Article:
Most of the country's riches are of Chinese origins, and have been perennially listed as among the world's richest. They are helping build the Philippine economy, and their success stories continue to inspire.
Read about their humble beginnings and how they became big in business.
For the last eight years, Henry Sy has been on top of the wealthiest Filipinos list, posting $14.4 billion net worth in 2015, according to Forbes. The once young Chinese immigrant who sold shoes in Quiapo for a living has gone a long way, having entered different business paths, with his publicly listed companies SM Investments and SM Prime Holdings.
The man behind the country’s supermalls, dubbed as the “Retail King” of the Philippines, opened one of the largest malls in the country in the Visayas late last year, as part of the company’s vision to build “micro-cities” across the country. In the last decade, Sy has also managed Banco de Oro Unibank, headed by his eldest daughter, Teresita Sy-Coson, to be the biggest bank in the country in recent years.
John Gokongwei has consistently ranked in the country’s top 10’s richest in recent years. In 2015, the man behind JG Summit tallied $4.9 billion net worth, placing second on the Forbes' list. What started as a cornstarch company in the 1950s has grown into a conglomerate with interests in food and beverages, airlines, telecommunications, property development, banking, hotels, and power, including publishing, Summit Media (where Entrepreneur Philippines is part of). Such growth and diverse ventures can be attributed to Gokongwei’s persistent nature.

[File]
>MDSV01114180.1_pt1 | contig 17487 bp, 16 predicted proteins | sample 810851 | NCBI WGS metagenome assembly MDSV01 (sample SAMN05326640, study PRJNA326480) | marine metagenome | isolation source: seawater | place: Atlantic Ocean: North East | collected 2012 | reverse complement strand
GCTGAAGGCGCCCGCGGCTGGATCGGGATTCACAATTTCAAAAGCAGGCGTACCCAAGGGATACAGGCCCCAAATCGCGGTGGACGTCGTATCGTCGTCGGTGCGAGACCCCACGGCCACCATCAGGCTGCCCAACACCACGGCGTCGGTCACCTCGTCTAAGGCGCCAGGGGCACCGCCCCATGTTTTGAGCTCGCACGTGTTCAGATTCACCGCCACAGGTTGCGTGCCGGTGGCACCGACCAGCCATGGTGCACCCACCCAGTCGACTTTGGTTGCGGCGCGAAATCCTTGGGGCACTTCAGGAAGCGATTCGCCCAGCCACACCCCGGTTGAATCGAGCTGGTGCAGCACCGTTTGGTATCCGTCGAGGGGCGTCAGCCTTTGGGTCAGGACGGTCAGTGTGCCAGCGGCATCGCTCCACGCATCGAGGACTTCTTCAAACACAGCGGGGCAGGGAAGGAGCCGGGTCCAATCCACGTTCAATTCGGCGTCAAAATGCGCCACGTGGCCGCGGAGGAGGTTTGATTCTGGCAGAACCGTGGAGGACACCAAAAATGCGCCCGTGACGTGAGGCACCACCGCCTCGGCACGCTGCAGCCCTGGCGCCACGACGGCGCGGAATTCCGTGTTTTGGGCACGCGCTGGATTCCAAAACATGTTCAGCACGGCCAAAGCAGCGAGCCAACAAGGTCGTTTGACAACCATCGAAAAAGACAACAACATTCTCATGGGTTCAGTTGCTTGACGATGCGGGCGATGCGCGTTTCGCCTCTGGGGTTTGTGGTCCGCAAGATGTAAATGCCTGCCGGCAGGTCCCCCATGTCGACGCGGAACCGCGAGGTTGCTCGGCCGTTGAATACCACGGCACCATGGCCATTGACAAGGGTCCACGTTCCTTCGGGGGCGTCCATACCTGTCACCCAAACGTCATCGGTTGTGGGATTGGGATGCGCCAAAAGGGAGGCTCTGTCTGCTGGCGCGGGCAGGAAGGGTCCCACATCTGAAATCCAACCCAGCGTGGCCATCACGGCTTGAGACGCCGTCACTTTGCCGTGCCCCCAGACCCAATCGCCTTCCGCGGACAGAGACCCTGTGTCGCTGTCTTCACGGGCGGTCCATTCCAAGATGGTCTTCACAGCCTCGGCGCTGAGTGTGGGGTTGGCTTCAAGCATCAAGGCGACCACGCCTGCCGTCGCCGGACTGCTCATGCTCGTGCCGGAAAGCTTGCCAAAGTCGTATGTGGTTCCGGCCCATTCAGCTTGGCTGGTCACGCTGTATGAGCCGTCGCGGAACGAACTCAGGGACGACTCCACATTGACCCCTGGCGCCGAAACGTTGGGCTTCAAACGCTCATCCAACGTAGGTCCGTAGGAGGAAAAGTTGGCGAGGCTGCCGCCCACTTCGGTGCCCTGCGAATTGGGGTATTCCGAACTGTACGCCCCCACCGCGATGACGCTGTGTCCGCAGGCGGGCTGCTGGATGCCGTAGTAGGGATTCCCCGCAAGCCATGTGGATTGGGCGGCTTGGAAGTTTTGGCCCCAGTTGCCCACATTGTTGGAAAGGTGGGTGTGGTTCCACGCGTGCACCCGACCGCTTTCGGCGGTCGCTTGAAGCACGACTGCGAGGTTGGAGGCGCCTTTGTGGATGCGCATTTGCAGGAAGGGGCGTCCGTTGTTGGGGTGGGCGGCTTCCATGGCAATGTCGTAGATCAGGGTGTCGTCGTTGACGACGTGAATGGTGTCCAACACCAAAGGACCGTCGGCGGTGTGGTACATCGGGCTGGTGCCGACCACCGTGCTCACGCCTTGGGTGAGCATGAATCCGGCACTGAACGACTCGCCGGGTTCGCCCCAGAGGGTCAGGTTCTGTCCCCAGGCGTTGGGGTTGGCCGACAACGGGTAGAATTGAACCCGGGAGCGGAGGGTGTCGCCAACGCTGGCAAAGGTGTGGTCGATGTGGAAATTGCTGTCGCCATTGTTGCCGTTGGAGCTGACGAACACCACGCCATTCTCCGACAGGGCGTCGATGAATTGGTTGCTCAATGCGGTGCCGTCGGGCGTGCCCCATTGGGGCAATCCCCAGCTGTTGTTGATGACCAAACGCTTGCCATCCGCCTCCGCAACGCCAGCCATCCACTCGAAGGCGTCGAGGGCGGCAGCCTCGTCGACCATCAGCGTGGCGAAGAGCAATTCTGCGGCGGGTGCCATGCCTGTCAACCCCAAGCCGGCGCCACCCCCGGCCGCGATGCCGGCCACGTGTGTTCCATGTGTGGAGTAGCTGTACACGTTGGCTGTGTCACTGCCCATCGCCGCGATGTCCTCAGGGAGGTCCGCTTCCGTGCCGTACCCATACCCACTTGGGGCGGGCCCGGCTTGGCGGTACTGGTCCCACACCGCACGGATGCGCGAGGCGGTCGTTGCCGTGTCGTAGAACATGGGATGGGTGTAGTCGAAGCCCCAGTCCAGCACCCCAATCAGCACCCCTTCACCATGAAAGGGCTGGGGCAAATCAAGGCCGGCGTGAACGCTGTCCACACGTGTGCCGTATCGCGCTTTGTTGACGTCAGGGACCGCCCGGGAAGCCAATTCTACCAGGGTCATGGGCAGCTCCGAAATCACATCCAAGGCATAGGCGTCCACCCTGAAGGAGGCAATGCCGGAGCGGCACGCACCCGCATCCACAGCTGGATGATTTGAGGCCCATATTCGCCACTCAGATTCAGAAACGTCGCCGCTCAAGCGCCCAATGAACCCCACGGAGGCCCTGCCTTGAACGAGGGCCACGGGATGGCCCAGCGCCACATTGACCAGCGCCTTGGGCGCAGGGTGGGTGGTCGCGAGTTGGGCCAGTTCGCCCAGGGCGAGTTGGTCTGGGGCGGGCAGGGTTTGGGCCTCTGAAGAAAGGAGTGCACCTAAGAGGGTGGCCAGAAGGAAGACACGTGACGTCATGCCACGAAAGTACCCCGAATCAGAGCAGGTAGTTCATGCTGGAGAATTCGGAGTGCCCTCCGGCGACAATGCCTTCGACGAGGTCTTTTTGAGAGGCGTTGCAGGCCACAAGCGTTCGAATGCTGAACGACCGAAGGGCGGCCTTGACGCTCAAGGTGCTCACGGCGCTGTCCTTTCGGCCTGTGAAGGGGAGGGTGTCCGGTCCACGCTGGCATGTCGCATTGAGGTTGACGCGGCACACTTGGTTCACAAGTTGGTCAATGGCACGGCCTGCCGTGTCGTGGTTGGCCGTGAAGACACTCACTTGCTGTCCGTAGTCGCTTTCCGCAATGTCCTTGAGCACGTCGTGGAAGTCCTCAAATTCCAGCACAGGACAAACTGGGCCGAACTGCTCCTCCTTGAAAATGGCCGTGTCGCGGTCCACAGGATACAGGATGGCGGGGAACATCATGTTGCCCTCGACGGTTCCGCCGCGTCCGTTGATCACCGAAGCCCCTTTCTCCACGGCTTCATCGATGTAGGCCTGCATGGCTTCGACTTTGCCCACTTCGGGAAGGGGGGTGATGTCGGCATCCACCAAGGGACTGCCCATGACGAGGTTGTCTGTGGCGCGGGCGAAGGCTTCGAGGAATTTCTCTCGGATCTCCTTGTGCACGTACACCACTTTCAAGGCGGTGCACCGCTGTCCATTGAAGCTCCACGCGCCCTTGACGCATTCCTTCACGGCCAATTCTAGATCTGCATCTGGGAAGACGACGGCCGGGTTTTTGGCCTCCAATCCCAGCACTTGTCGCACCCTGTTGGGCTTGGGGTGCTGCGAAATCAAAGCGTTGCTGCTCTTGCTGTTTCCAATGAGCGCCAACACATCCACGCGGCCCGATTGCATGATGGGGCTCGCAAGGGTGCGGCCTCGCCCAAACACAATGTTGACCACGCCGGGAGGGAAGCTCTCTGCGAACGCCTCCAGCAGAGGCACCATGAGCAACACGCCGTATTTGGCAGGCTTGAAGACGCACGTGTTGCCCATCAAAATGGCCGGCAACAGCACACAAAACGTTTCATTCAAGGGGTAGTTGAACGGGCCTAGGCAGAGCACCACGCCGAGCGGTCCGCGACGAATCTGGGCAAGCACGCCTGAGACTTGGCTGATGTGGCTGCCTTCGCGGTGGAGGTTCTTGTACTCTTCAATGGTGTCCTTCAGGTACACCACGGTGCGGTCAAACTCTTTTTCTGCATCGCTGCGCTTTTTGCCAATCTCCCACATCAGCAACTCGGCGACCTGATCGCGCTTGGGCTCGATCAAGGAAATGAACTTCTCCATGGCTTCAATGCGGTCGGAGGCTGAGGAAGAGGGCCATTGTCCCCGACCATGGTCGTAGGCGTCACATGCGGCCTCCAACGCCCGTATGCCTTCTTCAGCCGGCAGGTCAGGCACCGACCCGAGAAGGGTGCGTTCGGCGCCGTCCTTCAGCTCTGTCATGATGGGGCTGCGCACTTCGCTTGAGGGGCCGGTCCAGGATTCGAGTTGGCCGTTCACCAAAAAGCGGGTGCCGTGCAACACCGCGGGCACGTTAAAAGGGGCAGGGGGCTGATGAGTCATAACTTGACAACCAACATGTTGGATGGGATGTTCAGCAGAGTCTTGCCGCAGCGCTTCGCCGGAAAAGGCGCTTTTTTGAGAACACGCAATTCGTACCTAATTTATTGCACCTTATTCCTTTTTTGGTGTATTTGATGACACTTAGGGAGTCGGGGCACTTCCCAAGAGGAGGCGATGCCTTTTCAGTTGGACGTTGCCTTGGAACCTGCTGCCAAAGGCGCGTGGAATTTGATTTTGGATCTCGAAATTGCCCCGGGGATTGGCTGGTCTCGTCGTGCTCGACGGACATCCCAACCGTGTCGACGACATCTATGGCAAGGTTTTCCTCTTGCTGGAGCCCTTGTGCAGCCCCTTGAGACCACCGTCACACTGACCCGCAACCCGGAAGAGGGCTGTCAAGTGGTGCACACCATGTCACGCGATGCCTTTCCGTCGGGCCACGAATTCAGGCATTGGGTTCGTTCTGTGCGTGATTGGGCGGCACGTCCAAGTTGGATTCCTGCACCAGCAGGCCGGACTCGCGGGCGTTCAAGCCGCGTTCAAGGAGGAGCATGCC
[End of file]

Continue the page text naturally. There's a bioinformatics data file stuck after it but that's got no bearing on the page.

JG Summit’s airline company, Cebu Pacific continues to expand its international reach, as it adds more destinations in Japan, and its first US location, Guam last year. It eyes to become the biggest airline in the country.
Andrew Tan has veered away from the limelight for a long time. Not until in the last decade, when his conglomerate Alliance Global built the first tourism real estate in 2009, Resorts World Manila.
He is also one of the first few businessmen to invest in the gaming industry in the country. Tan is at third place on the list, raking in $3.1 billion net worth per last year's Forbes ranking.
His distillery, Emperador made history when it acquired Spain’s largest and oldest brandy, Fundador Pedro Domecq in December 2015, becoming the biggest brandy company in the world.
Tan has previously shared how as a young man, he only used to dream of owning a grocery store, and with his hard work and work ethics, he became one of the wealthiest men in the country.
Starting as an employee in a tobacco company, Lucio Tan has established his name for decades, his conglomerate having various interests in the tobacco, banking, beverages, and airline industries.
A former topnotcher on the Forbes' richest list, Tan has a reported $4.3 billion net worth, as he regained control in 2014 of the oldest airline in the country, Philippine Airlines.
Tan’s LT Group, meanwhile, has suffered some losses in recent years, with higher imposed taxes on cigarettes in 2013 and the devaluation of Philippine peso.
Still, these setbacks are nothing new to Tan who faced diverse issues, especially politically-related, after being dragged to some cases of former president Ferdinand Marcos during Martial Law and former president (and now Manila mayor) Joseph Estrada’s plunder case in 2001. Stil, Tan has remained resilient—a tycoon who used to to mop floors to get through school.
George Ty had his fair share of challenges, when at age 19, he had to keep the family wheat business running. After a steady success, Ty dreamt of opening his own bank to provide business loans to aspiring entrepreneurs, and after reportedly waiting every day to get a loan from a bank, he acquired the necessary funds to open Metropolitan Bank and Trust Company in Escolta, Manila.